In light of the government’s recent decision not to regulate the internet, Hanna-Lil Malone explores the feasibility of internet censorship.
Following the first International Conference on Cyberspace in London earlier this month, Minister of State for European Affairs Lucinda Creighton has claimed that the Irish government is reluctant about the idea of an international convention or treaty on Internet regulation.
A large number of countries now practice censorship or ‘filtering’ of the Internet at some level. Though Ireland has quite a good reputation for free speech and lack of regulation of online content, other EU governments do not perform as well. Italy, France and the UK have blocked certain websites, either through private deals with Internet service providers (ISPs) or via search engines such as Google. Many disagree with the filtering of the Internet, mostly because it is an infringement on one’s right to free speech. At this point access to the Internet is viewed as a basic right, and McIntyre maintains that to deprive someone of this right would seriously disrupt his or her daily life. Moreover, filtering bears a significant commercial price; it costs the service providers hundreds of thousands of euro, while also impacting upon a country’s internet-friendly reputation, thus harming inward investment. Filtering, i.e. the blocking of certain URLs, is used widely in China and prevents people in mainland China from using certain key websites such as Facebook. Still, other social networking sites and mini-blogs are widely used, and with so many people blogging it is difficult to censor everything that is submitted online. The other failure of filtering is its ineffectiveness, as it is “easily evaded and it’s capable of abuse and not something that should be developed further”, according to McIntyre.egulation. Her views echo those of Jimmy Wales, founder of Wikipedia and William Hague, UK foreign secretary, who both stated at the conference that the Internet should not be stifled by government control. According to Hague, regulation of the Internet would be “self-defeating”. UCD Law lecturer TJ McIntyre maintains that the particulars of an international convention are often not decided in an open, transparent or democratic way and are then implemented domestically. McIntyre would “overwhelmingly prefer not to see any attempts to move towards international regulation”.
Despite lack of legislation on the regulation of the Internet by the Irish government, Irish Internet users are still susceptible to blocking and filtering due to private deals made with Irish ISPs. A 2009 deal between Eircom with the music industry led to a ‘three strikes and you’re out’ policy, disconnecting users following three allegations by the music industry that they had been sharing music. This ‘online death penalty’ is not subject to any investigation or court hearing, and as such, is vulnerable to abuse. Research has shown that the tracking systems used by ISPs to track illegal downloads are often inaccurate and lead to false accusations. Particularly at risk in this case are Internet users who have wireless modems with insecure passwords that might fall victim to ‘piggybacking’. The private deal by Eircom sets a dangerous precedent and opens the doors for other such decisions in the future. This might lead to further limitations on Eircom subscribers, however other ISPs such as UPC have yet to follow suit.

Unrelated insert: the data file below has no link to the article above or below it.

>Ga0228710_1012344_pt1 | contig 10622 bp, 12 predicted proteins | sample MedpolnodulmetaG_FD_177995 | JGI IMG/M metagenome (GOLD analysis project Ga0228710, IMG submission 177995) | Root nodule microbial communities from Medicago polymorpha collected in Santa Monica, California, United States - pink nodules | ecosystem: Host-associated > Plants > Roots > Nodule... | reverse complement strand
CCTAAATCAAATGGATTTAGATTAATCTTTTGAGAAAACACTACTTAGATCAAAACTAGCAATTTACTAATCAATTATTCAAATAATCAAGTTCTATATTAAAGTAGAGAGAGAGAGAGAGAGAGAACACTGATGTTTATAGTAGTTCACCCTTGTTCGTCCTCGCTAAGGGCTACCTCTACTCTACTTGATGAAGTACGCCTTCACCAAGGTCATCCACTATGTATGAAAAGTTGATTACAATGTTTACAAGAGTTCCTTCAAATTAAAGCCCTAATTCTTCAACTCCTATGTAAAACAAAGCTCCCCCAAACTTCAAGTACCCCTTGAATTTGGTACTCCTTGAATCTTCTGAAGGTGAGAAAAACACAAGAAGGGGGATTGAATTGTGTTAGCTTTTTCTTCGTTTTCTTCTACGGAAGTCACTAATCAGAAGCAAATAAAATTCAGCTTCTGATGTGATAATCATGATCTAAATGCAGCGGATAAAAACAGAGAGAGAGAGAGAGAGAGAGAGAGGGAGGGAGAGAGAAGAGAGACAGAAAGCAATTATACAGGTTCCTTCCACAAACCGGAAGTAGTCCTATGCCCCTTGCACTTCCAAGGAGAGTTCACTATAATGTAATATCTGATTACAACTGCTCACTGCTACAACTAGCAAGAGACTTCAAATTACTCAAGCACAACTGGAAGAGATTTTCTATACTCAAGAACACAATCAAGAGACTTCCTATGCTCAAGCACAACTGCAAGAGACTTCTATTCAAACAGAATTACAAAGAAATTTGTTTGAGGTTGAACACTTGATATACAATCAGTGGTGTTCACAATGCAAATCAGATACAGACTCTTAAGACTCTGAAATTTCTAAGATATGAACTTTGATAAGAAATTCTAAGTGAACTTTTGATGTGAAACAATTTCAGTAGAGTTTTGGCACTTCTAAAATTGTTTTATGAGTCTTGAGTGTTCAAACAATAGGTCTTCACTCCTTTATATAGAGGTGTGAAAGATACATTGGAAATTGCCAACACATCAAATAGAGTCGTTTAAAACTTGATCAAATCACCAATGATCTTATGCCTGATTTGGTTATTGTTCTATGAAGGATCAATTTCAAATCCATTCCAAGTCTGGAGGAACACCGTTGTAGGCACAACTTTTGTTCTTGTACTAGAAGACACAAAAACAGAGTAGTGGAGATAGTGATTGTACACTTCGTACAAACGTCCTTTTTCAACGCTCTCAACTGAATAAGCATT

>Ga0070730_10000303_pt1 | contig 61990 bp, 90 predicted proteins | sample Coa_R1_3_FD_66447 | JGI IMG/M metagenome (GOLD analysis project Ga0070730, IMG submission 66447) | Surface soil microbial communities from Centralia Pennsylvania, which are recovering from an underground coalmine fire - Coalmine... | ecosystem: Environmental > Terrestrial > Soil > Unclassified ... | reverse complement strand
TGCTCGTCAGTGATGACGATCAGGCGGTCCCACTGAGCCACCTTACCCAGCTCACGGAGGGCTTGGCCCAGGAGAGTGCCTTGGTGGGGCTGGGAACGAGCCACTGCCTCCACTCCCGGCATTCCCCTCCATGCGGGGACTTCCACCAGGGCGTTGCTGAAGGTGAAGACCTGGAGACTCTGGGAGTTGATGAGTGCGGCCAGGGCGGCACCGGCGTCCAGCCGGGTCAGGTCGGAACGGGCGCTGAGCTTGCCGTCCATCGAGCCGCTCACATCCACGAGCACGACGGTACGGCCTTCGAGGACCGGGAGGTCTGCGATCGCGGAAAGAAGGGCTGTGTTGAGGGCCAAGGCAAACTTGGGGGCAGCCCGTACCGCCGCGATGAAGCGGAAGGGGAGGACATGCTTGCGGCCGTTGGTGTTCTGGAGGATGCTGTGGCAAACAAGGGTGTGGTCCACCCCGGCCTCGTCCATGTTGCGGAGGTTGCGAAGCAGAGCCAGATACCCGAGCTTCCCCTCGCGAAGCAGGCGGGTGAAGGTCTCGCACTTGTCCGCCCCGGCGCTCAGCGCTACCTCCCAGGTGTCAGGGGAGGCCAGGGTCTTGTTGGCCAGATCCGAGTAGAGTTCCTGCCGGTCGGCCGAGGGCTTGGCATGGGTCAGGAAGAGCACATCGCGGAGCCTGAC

While free speech is of course an inalienable right, what about the dangerous and sinister side of the Internet? Surely some restrictions should be put on access to certain material, for example child pornography. Initiatives in the UK such as ‘Project Cleanfeed’ have attempted to block certain sites which display images of child pornography, but the impact of these projects are limited. According to McIntyre it is “really quite remarkably ineffective … trying to prevent the distribution of images online is difficult to a point where it’s often going to be a distraction from other things that should be done.” However, initiatives which focus on the host site have been quite successful internationally. In Ireland the use of ‘hotlines’, where it is possible to report anonymously on illegal content on the Internet (which is then subsequently investigated and taken down) has worked so effectively that such content is rarely hosted on Irish sites. According to McIntyre it is the “take down” approach, and not filtering, which is the way forward.
In recent years policymakers have begun to move away from the censorship model, and towards a greater awareness of the power of social changes behind the Internet and the technologies which support these, explains McIntyre. Recent statements from the first International Cyberspace Conference seem to reflect this. More effective and sustained pressure on less compliant countries to uphold the right to freedom of access to information within their own borders is most likely to be the approach taken in the future. Hopefully, the emphasis will soon shift from the censorship model towards a greater understanding of the significant place the Internet now holds in society.